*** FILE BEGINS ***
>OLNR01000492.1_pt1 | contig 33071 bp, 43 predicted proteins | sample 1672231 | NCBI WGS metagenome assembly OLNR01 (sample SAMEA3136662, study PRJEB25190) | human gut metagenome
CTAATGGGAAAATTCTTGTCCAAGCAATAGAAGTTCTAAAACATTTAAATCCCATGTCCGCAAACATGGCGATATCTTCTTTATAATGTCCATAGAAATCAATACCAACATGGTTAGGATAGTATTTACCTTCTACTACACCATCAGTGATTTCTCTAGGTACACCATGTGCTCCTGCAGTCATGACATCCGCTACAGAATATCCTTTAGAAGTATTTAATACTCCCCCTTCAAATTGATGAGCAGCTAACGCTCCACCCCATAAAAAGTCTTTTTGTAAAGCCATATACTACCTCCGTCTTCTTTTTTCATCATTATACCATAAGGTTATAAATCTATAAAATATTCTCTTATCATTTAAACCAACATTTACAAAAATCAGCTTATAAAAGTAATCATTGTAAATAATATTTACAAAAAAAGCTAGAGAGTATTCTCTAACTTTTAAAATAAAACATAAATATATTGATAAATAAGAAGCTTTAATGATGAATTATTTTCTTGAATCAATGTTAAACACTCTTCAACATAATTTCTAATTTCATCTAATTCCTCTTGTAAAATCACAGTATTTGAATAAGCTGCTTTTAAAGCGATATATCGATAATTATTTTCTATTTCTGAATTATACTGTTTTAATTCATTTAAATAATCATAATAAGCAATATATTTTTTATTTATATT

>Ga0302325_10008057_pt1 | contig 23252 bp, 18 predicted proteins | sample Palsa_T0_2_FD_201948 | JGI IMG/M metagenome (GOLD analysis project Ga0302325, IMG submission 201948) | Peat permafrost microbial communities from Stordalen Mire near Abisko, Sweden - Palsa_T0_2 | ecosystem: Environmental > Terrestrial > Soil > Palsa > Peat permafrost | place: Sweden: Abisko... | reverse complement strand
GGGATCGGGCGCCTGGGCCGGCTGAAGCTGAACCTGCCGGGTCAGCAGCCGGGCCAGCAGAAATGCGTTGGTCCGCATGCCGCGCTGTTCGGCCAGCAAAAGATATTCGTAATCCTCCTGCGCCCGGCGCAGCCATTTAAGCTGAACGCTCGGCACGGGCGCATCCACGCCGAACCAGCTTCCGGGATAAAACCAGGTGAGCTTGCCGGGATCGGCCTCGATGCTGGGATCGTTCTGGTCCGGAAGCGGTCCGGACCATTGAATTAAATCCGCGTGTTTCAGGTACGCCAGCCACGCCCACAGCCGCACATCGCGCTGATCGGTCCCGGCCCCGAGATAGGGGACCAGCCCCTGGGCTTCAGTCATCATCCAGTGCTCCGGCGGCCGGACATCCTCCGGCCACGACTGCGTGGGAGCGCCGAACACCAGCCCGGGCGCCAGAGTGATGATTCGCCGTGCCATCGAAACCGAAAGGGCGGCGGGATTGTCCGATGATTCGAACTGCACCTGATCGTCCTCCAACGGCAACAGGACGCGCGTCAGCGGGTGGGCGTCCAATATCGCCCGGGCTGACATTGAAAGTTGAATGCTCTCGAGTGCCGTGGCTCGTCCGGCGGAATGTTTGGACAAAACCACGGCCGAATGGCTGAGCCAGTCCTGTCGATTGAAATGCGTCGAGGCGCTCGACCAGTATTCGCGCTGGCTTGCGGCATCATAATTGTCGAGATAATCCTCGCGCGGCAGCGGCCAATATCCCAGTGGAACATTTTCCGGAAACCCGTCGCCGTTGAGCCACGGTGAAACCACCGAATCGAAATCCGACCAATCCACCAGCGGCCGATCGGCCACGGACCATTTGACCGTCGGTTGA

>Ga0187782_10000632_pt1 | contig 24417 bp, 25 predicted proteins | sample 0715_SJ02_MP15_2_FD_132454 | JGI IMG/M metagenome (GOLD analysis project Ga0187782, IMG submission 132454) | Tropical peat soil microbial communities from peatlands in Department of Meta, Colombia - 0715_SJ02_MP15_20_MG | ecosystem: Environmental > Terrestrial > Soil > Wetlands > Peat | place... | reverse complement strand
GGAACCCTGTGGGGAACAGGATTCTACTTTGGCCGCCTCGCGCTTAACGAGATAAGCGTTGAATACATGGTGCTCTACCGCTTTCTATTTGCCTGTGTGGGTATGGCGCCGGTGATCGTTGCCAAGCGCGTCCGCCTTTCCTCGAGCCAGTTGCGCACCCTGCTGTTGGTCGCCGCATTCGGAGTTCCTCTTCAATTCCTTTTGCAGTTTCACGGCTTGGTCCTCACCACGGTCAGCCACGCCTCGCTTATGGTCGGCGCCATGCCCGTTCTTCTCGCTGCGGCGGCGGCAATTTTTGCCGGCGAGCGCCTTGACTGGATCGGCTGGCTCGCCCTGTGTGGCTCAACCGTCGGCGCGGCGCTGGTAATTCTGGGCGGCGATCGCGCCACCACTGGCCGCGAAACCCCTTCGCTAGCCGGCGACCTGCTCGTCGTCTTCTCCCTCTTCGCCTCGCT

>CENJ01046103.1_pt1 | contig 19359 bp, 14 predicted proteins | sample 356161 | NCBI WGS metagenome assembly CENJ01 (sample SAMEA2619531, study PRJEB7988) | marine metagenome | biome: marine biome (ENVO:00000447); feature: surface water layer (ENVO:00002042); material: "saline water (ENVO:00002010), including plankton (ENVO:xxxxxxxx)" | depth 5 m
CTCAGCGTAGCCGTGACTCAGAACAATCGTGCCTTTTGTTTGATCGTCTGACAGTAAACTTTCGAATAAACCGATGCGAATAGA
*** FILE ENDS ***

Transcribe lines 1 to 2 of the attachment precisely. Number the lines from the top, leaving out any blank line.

>OLNR01000492.1_pt1 | contig 33071 bp, 43 predicted proteins | sample 1672231 | NCBI WGS metagenome assembly OLNR01 (sample SAMEA3136662, study PRJEB25190) | human gut metagenome
CTAATGGGAAAATTCTTGTCCAAGCAATAGAAGTTCTAAAACATTTAAATCCCATGTCCGCAAACATGGCGATATCTTCTTTATAATGTCCATAGAAATCAATACCAACATGGTTAGGATAGTATTTACCTTCTACTACACCATCAGTGATTTCTCTAGGTACACCATGTGCTCCTGCAGTCATGACATCCGCTACAGAATATCCTTTAGAAGTATTTAATACTCCCCCTTCAAATTGATGAGCAGCTAACGCTCCACCCCATAAAAAGTCTTTTTGTAAAGCCATATACTACCTCCGTCTTCTTTTTTCATCATTATACCATAAGGTTATAAATCTATAAAATATTCTCTTATCATTTAAACCAACATTTACAAAAATCAGCTTATAAAAGTAATCATTGTAAATAATATTTACAAAAAAAGCTAGAGAGTATTCTCTAACTTTTAAAATAAAACATAAATATATTGATAAATAAGAAGCTTTAATGATGAATTATTTTCTTGAATCAATGTTAAACACTCTTCAACATAATTTCTAATTTCATCTAATTCCTCTTGTAAAATCACAGTATTTGAATAAGCTGCTTTTAAAGCGATATATCGATAATTATTTTCTATTTCTGAATTATACTGTTTTAATTCATTTAAATAATCATAATAAGCAATATATTTTTTATTTATATT